North Korean leader Kim Jong Un made a surprise appearance to welcome South Korean President Moon Jae-in to Pyongyang for their third summit this year.
The leaders embraced while hundreds of North Korean waving flags and flowers cheered after Moon and his wife exited the plane that carried them from Seoul. Kim’s wife was by his side.
A military band played while soldiers marched as Kim and Moon watched from a platform. The leaders then walked toward the crowd as men and women cheered, some even crying.
It was an emotional start to a high-stakes summit. Moon faces the challenge of trying to get stalled U.S.-North Korean nuclear talks back on track while pressing for peace on the divided peninsula.
Moon, a former human rights attorney and the son of North Korean refugees, has called on Pyongyang and Washington to make “bold decisions,” and said he was hoping to have “heart-to-heart talks” with Kim during his three-day trip.
The direct flight carrying the president, accompanied by a delegation of more than 150 South Korean business leaders and officials, to Pyongyang took less than an hour. Moon’s departure from the plane was delayed, apparently to allow for Kim to make his entrance.
The men planned to hold at least two meetings during the three-day visit. It will be the first inter-Korean summit in the North Korean capital since 2007.
“What I want to achieve is peace – irreversible, permanent peace that is not disrupted by international politics,” he said Monday in remarks to senior advisers.
Foreign Minister Kang Kyung-wha also spoke with Secretary of State Mike Pompeo by phone on the eve of the trip.
“Both sides affirmed the strength of the U.S.-[South Korean] alliance and the importance to maintain pressure until we achieve the shared goal of final, fully verified denuclearization of [North Korea] as agreed by Chairman Kim,” State Department spokeswoman Heather Nauert said.
The South Korean foreign ministry also said the two diplomats agreed to work together to establish a peace regime on the peninsula.
Efforts to revive stalled U.S.-North Korean talks on the nuclear issue have risen to the top of the agenda between the two Korean leaders amid fears that continued deadlock may lead to new tensions between the longtime adversaries.
Washington reportedly wants the North to disclose the extent of its nuclear weapons program and insists it will maintain punishing economic sanctions and other pressure until a deal is reached.
Pyongyang says it already has taken important steps and should be rewarded along the way with eased sanctions and a formal declaration ending the 1950-53 war.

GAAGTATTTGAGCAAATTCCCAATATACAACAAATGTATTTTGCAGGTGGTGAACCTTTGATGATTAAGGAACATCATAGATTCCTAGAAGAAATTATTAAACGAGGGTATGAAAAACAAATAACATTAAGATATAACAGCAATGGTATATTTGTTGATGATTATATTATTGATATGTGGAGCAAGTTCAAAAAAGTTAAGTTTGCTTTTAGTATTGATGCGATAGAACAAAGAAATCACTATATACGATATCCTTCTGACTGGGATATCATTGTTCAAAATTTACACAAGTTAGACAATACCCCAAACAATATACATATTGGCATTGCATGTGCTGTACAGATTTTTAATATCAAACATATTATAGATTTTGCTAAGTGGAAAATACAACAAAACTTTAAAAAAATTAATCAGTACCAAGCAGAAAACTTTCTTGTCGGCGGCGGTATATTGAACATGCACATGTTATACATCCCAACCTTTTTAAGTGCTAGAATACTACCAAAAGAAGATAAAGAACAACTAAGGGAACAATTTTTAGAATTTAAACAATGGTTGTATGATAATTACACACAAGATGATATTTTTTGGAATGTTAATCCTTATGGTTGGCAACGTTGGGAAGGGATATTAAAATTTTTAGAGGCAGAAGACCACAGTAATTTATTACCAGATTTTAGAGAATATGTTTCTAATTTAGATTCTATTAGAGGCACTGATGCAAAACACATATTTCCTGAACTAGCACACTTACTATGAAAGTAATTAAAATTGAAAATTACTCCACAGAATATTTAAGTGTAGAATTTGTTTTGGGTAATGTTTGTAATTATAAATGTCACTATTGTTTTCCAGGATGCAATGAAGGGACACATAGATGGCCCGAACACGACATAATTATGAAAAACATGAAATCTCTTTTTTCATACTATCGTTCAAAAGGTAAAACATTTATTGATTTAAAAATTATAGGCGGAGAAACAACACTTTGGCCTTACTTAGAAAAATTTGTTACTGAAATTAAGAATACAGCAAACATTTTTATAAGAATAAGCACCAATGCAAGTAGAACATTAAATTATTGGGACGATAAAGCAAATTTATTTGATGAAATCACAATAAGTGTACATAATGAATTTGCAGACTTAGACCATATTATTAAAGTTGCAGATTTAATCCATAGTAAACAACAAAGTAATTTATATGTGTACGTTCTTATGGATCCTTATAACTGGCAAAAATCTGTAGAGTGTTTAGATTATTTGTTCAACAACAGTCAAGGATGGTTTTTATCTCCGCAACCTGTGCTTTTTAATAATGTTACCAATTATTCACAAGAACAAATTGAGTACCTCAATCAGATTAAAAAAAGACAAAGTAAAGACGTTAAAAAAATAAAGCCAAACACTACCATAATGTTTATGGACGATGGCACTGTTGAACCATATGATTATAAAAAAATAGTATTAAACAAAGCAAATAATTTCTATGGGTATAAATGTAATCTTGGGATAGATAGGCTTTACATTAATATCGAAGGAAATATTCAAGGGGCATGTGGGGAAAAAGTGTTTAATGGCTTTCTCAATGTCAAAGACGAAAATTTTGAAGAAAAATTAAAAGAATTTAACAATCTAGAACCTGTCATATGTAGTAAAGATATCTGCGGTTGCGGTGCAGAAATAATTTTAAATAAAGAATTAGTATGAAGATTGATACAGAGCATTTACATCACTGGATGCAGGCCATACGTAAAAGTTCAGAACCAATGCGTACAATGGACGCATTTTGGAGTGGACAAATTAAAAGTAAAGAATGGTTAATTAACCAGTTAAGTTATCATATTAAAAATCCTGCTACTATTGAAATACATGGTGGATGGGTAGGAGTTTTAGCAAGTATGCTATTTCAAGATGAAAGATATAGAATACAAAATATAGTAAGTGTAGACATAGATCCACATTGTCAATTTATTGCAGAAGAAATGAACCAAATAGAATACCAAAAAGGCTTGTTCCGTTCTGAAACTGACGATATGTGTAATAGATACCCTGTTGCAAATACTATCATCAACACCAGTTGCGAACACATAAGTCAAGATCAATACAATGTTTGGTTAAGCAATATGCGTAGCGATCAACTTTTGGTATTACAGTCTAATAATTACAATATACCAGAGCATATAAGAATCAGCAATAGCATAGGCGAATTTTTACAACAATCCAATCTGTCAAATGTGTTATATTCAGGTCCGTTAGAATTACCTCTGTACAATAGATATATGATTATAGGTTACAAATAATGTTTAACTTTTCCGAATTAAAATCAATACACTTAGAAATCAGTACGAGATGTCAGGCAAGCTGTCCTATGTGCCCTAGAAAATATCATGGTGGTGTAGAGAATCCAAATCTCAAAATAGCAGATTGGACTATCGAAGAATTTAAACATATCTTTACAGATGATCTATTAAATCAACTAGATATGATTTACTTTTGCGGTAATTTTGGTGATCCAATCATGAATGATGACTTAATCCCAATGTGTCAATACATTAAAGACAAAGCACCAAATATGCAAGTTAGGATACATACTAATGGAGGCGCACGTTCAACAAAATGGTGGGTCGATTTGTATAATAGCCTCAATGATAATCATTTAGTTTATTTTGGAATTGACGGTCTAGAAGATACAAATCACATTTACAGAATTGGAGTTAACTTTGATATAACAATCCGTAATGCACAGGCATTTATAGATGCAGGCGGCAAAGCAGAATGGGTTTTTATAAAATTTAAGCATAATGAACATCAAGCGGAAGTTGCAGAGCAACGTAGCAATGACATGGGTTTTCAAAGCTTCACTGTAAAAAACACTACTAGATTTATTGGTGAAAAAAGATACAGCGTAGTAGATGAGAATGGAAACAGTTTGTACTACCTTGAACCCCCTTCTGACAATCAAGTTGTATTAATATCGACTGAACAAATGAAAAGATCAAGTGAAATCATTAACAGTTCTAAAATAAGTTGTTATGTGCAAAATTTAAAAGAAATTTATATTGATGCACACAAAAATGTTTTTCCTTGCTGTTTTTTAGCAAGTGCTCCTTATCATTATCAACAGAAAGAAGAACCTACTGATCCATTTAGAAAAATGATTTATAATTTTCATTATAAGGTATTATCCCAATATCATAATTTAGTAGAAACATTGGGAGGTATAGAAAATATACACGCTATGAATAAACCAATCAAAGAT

Reports citing U.S. intelligence officials and satellite images, meanwhile, have shown continued nuclear activity by the North, raising questions about Kim’s sincerity in vowing to give up his arsenal.
President Donald Trump canceled a planned trip to North Korea by Pompeo over the summer, citing insufficient progress in the months that followed his own historic June 12 summit with Kim, which was held in Singapore.
Moon said he will try “to find a middle ground” by focusing on easing military tensions and promoting nuclear dialogue between the United States and North Korea.
Earlier Monday, his office acknowledged the difficulties.
“Denuclearization is a pressing issue,” Chief Presidential Secretary Im Jong-seok told reporters in Seoul. “There are many expectations for great progress on the issue at the summit, but the prospects are very limited and it’s hard to have an optimistic view.”
Moon, 65, and Kim, believed to be 35, first met on April 27 in the truce village of Panmunjom, which straddles the heavily fortified border that has divided the peninsula since the 1950-53 Korean War ended in an armistice instead of a peace treaty.
He briefly stepped into North Korea during that symbolism-laden meeting, but he took his first real trip to the communist state Tuesday.
The Korean leaders also met in late May in Panmunjom.
South Korean business leaders, including Samsung heir Lee Jae-yong, were accompanied Moon, underscoring hopes by the two Koreas to resume economic cooperation projects that are stalled because of the U.S.-led sanctions.
Both Koreas are eager for an end-of-war declaration, which would be a step toward a peace treaty. But Washington says the North must give up its nuclear weapons before that can happen.
That has raised concern that the North is trying to drive a wedge in the longtime U.S.-South Korean alliance, which includes the presence of some 28,500 American troops on the peninsula.
South Korean envoys who met with Kim last month said the North Korean leader wasn’t pushing for a U.S. withdrawal.
North Korea has suspended nuclear and missile tests, which were the focal point of tensions that prompted fears of a nuclear war last year.
It also moved to destroy its main nuclear testing site and to dismantle a key missile launch site.
But experts have said the moves are likely reversible without international inspections and verification.
Trump, meanwhile, promised Kim unspecified security guarantees and announced that he was suspending joint war games with the South following the Singapore summit.
Stars and Stripes reporter Yoo Kyong Chang contributed to this report.
© 2018 the Stars and Stripes
Distributed by Tribune Content Agency, LLC.